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There is in the United States a need to balance the interest of the public in the apprehension and conviction of criminals with that of individuals arrested but not convicted of any wrongdoing. As has been shown, some of the leading civil law countries have approached this goal in two ways: first, by not requiring an arrest in a great number of criminal cases and thus not furthering in the mind of the public the idea that arrest and criminal wrongdoing are identical, and second, by confining entries in criminal records, at least on principle, to final convictions of criminal ...


A New Role For An Ancient Writ: Postconviction Habeas Corpus Relief In Georgia (Part I), Donald E. Wilkes Jr. Jan 1974

A New Role For An Ancient Writ: Postconviction Habeas Corpus Relief In Georgia (Part I), Donald E. Wilkes Jr.

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Because it has been esteemed in this state for centuries, the writ of habeas corpus has played a significant role in the history of Georgia civil liberties. Indeed, one Georgia court early state that "[w]hen the writ is applied for, no inquiry is made as to the complexion of the petitioner, or the place of his permanent allegiance. All of every condition, of every country and of every complexion are equally entitled to it, the native of South Africa, not less than the Peer of the Realms." In the first part of his Article, Professor Wilkes examines the origins ...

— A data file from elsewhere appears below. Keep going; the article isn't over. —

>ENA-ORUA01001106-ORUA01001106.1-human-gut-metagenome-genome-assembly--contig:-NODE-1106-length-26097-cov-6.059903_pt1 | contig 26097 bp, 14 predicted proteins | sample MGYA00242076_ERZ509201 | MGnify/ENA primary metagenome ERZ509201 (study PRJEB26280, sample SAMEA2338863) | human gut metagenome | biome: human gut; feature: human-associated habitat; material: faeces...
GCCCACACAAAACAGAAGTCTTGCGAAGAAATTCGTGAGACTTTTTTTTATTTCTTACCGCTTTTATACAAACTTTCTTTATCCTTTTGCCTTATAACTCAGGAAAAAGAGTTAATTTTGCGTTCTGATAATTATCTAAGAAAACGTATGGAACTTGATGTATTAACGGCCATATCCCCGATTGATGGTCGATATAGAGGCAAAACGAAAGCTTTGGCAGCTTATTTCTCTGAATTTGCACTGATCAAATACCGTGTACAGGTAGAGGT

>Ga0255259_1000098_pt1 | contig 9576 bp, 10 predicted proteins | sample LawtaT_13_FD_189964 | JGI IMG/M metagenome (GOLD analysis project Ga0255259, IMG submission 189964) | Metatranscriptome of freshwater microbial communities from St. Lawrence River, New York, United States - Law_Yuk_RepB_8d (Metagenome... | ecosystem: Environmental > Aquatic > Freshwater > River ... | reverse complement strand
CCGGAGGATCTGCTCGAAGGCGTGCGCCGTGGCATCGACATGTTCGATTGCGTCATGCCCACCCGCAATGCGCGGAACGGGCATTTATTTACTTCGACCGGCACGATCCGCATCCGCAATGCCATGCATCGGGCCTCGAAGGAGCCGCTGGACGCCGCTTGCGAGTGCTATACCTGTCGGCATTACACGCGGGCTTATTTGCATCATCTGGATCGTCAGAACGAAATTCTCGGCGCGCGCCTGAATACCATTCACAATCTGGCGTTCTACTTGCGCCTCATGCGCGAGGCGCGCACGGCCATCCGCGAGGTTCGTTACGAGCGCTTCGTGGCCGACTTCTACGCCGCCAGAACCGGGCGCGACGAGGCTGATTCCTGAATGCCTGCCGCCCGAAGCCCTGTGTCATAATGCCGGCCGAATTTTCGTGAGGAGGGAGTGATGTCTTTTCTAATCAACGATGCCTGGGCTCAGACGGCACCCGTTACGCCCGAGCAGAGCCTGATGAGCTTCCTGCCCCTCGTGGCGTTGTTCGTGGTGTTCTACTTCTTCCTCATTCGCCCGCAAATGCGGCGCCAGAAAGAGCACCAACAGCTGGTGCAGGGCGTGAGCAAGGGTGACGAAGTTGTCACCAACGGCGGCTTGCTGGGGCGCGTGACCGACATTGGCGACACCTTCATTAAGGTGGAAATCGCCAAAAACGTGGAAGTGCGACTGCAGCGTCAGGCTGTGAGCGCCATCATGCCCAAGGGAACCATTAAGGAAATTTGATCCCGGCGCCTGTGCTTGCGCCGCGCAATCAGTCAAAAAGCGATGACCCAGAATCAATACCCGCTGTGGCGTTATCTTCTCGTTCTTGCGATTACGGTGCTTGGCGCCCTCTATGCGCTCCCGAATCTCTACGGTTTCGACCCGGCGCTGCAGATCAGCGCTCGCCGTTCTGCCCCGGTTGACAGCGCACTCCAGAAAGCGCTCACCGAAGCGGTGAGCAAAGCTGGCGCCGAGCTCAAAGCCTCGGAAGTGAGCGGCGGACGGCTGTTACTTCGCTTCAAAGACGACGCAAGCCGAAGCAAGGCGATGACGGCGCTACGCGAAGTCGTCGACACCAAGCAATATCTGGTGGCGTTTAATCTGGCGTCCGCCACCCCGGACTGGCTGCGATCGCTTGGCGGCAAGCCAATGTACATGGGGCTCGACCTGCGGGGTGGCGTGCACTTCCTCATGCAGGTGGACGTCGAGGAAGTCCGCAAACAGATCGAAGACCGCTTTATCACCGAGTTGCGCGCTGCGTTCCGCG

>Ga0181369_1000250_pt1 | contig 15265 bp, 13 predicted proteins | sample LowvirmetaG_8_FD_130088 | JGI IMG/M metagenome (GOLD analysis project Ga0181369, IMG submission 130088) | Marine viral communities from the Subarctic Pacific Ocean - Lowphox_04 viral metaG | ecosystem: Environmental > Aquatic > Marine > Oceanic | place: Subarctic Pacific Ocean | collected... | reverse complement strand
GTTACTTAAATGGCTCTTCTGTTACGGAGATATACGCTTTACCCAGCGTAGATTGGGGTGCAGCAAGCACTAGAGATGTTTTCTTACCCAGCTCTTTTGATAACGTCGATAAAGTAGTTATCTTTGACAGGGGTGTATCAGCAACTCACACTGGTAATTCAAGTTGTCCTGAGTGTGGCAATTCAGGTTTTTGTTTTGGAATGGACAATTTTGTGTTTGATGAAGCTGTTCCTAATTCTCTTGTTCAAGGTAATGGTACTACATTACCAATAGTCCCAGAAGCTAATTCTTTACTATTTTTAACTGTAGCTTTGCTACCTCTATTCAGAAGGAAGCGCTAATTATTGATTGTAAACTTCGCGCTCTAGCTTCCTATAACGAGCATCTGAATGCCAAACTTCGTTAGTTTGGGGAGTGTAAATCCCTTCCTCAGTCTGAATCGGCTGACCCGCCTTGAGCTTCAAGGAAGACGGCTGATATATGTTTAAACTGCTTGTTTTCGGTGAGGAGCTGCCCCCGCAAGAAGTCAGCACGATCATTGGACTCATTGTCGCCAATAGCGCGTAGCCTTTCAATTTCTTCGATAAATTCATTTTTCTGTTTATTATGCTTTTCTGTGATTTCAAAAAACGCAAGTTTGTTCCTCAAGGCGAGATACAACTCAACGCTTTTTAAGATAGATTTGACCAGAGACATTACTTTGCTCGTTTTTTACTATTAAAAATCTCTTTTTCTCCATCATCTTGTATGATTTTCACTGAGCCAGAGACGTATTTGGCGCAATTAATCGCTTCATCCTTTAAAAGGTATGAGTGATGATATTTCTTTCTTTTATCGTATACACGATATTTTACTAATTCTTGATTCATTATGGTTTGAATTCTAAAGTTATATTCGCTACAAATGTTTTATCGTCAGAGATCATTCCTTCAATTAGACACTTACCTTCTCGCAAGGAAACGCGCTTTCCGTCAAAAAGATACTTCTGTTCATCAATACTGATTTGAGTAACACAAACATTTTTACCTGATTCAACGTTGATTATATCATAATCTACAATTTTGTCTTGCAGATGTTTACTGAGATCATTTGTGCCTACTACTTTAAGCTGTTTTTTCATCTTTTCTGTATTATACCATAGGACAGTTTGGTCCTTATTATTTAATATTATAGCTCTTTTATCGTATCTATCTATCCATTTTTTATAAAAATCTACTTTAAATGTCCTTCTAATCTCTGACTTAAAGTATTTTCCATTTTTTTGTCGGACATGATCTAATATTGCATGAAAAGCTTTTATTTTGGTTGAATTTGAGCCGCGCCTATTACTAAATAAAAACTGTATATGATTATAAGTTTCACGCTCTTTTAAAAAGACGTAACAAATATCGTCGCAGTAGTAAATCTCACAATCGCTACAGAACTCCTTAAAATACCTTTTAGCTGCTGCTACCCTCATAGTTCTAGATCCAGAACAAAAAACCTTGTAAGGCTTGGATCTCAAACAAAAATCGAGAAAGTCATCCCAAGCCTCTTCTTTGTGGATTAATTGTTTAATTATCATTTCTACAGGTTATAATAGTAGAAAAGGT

Warrantless Searches And Seizures, Mack Allen Player Jan 1971

Warrantless Searches And Seizures, Mack Allen Player

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The fourth amendment to the Constitution has two basic clauses. The first, the reasonableness clause, protects the people against unreasonable searches and seizures. The second, the warrant clause, sets forth conditions under which a warrant may issue. Searches and seizures made pursuant to a warrant are, quite obviously, governed by the commands of the warrant clause. However, the effect of the warrant clause upon searches and seizures made without warrants is not clear from the amendment itself, and the Supreme Court has failed to develop a consistent interpretation of the proper role of that clause.


Appointed Counsel In Criminal Prosecutions: A Study Of Indigent Defense, Ronald L. Carlson Jul 1965

Appointed Counsel In Criminal Prosecutions: A Study Of Indigent Defense, Ronald L. Carlson

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Attorney Carlson surveyed Iowa for the American Bar Association's study of the defense of indigent accused persons, and in this Article the results of that study are disclosed. The author sets forth recent constitutional developments involving appointments of counsel in criminal cases, then reviews criminal procedure and practice as it relates to the indigent. Survey techniques utilized in the study are revealed, and the responses obtained from jurists, prosecutors, and defense attorneys throughout the jurisdiction are detailed. Finally, he advances recommendations to assist in meeting the challenge of justice for the poor.